Most Republicans and Democrats agree: Immigrants make the U.S. a better place to live

Several hundred people marched in downtown Los Angeles in support of comprehensive immigration reform.
(Irfan Khan / Los Angeles Times)

In California, a majority of Democratic and Republican voters have found something to agree on: Immigrants make the United States a better place to live.

More than 80% of registered voters in the state concur with that opinion, according to the latest UC Berkeley Institute of Governmental Studies poll conducted for the Los Angeles Times. About 92% of Democrats and 60% of Republicans are in agreement.

“Lots and lots of people here are transplants or descendants of immigrants,” said Cristina Mora, co-director of the Institute of Governmental Studies. “The idea of an immigrant in California is different. Here, we understand immigrants as part of Silicon Valley, as students, as entrepreneurs -- as part of a wide and varied landscape.”


The state has long been at odds with the Trump administration over immigration issues, as the president continues to push for a new wall on the U.S.-Mexico border and cracks down on asylum seekers.

California legislators have continued the state’s expansion of rights and protections for immigrants who enter the country illegally, passing laws signed by Gov. Gavin Newsom allowing immigrants to serve on government boards and commissions and banning arrests for immigration violations in courthouses across the state. Newsom also signed a bill Friday that bans private prisons and immigrant detention facilities from operating in California.

The Institute of Governmental Studies poll found less consensus among California voters on how immigrants are treated. Some 56% of voters believe that immigrants are treated unfairly in the U.S. Just 28% of voters disagreed.

Differences in views on how immigrants are treated also persist along generational and political lines.

While 66% of millennials believe that immigrants are unfairly treated, voters in the boomer-plus generation -- those over 54 -- are more divided, with 49% agreeing, 34% disagreeing and 17% having no opinion, according to the poll.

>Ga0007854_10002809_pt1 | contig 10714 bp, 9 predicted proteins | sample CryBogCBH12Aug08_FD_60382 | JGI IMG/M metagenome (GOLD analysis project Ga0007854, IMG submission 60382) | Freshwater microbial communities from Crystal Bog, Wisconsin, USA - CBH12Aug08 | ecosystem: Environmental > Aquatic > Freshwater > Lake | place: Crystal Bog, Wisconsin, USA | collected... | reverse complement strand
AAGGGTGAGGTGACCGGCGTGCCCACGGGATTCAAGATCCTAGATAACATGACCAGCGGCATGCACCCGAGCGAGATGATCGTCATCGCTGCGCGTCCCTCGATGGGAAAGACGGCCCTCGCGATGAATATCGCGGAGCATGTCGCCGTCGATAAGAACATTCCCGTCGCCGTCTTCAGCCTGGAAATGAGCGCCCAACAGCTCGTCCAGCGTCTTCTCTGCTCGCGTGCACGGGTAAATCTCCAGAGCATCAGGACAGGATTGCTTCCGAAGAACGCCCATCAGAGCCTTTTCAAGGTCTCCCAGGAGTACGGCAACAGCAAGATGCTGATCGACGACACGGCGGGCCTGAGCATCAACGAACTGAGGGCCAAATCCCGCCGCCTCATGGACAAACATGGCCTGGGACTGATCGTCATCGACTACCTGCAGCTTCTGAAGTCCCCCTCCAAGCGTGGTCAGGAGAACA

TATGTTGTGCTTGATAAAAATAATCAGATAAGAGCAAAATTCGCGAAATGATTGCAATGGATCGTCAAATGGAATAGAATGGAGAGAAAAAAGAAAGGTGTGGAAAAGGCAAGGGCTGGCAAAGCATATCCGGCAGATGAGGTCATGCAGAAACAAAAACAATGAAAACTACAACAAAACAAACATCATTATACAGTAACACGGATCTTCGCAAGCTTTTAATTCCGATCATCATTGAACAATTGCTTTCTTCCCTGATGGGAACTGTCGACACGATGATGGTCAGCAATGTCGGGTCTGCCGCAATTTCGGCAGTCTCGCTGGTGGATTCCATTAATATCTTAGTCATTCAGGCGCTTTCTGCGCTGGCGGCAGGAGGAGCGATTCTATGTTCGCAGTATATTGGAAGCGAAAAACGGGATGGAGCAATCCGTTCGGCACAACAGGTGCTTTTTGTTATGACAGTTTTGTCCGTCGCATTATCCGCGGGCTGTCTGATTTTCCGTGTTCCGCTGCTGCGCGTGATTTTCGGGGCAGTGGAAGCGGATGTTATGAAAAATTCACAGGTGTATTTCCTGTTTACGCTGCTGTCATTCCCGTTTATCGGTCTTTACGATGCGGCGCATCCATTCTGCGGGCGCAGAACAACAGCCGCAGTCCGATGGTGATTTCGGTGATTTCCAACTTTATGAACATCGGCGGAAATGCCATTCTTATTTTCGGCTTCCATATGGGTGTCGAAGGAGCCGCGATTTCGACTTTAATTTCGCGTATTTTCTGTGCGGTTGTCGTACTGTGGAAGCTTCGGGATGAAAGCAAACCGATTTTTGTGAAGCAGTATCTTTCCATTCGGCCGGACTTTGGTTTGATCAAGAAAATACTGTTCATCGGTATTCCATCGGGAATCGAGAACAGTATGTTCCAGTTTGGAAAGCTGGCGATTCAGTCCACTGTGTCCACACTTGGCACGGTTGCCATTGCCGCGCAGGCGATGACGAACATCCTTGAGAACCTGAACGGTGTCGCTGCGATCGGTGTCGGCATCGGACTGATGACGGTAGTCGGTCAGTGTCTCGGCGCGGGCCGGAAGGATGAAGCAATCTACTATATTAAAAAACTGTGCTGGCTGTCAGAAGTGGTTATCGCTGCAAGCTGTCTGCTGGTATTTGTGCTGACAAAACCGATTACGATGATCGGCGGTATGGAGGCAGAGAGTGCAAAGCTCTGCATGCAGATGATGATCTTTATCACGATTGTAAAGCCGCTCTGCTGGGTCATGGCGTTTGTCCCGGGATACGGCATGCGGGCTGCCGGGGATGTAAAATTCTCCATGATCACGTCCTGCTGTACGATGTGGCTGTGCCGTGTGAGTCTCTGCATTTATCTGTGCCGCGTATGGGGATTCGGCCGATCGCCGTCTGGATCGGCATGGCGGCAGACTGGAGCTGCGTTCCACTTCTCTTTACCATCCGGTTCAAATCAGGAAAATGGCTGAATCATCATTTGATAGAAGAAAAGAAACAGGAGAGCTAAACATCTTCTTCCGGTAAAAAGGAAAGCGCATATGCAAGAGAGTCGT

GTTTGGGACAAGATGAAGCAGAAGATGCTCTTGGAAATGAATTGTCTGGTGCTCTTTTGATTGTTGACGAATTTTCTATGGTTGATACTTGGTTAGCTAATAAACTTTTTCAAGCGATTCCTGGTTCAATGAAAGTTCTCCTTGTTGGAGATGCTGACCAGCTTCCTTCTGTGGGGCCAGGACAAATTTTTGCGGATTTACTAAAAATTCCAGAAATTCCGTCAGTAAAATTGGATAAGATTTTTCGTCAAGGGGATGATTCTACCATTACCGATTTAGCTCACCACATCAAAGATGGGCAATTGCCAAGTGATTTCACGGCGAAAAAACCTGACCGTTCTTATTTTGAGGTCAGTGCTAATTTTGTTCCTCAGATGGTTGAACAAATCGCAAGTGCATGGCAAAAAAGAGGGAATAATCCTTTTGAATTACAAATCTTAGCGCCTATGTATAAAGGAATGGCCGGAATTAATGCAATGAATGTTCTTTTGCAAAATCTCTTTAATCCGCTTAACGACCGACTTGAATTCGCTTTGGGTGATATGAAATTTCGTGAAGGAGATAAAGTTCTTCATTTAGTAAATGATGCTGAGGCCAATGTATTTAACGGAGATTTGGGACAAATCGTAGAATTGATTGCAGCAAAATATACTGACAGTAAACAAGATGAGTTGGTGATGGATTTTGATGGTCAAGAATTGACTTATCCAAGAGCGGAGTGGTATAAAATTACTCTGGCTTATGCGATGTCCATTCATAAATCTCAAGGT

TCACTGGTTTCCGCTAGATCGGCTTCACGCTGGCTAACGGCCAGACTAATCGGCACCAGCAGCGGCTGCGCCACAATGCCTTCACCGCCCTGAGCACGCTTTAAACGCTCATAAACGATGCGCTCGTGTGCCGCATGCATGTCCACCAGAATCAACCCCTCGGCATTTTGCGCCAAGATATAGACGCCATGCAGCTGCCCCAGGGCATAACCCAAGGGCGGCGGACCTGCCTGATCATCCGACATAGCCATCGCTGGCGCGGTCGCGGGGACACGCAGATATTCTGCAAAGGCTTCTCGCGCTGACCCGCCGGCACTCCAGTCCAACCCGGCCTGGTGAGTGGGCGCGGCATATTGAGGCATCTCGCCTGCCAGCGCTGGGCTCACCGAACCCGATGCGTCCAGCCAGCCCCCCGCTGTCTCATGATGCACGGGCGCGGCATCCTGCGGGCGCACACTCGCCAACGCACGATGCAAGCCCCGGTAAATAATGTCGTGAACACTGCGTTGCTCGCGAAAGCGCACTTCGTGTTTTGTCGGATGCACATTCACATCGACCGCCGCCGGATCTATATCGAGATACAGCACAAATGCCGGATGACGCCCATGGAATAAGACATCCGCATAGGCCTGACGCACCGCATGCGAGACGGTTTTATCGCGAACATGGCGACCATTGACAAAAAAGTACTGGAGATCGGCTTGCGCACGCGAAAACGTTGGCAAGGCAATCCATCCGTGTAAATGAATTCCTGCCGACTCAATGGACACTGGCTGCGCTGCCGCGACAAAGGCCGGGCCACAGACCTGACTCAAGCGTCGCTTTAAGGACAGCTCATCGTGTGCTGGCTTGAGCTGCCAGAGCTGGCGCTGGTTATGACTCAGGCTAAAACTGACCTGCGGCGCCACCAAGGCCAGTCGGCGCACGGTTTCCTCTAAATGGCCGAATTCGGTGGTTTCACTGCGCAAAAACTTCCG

Raúl Hinojosa-Ojeda, an expert in immigration at UCLA, said he has watched the generational divide unfold in his classroom. In the 25 years that he’s taught at the university, he said, he’s noticed a marked shift in the “radical acceptance of immigrants.”


“When I started teaching there, it was the time of Prop 187. That was those boomers voting,” he said, referring to the controversial 1994 ballot measure denying public services, such as public education and healthcare, to people in the country illegally. “We just had a class where we’re reading the argument that the Republican politicians made about Prop 187 and the young students were shocked, across the spectrum of race and class.”

Demographic changes in California likely have contributed to this generational divide, Hinojosa-Ojeda added. Still, the Institute of Governmental Studies poll shows that nearly 53% of white voters believe immigrants are treated unfairly.

“It’s not just Latinos,” Hinojosa-Ojeda said.

Louis DeSipio, a political science professor at UC Irvine, agreed, asserting that Republicans’ response to immigrants represented a “snap back” from the party’s 1994 stance.

“It really reflects a change among conservatives in California,” he said, adding that the results were “a pretty striking finding.”

DeSipio was also surprised by the response from California voters who identified as having no party preference -- 83% of voters in that group said immigrants make the U.S. a better place.

“Some are conservatives who have moved away from the Republicans and Trump’s rhetoric,” he said. “That’s a growing group.” In some California counties, no party preference is actually the largest group, he added.

Even wider than the generational divide is how voters’ views on treatment of immigrants diverge based on their party registration and political ideology. About 79% of Democrats believe that immigrants are unfairly treated, while just 9% disagree.

By contrast, only 14% of Republicans believe immigrants are treated unfairly; 65% say they are not. Similar differences exist among the state’s liberals and conservatives, with liberals generally maintaining that immigrants are unfairly treated and conservatives feeling otherwise.


Most voters don’t feel that they or a family member will miss out on a job or other opportunities because of immigrants, according to the poll.

By a nearly 3-to-1 margin, California voters say it is unlikely that they or another member of their family will miss out on opportunities -- such as a job or promotion, getting into college or receiving services -- because an immigrant receives the opportunity instead. These beliefs are tied to voters’ political views, the poll found, rather than generational or gender differences.

While majorities of the state’s Republican and strongly conservative voters believe that they are likely to miss out on such opportunities because of immigrants, only small proportions of Democrats and liberals agree. College graduates are also slightly less likely than non-college graduates to express concerns about missing out on job and other opportunities because of immigrants.

The poll surveyed a random sample of 4,527 of the state’s registered voters from Sept. 13-18. It was conducted online in English and Spanish.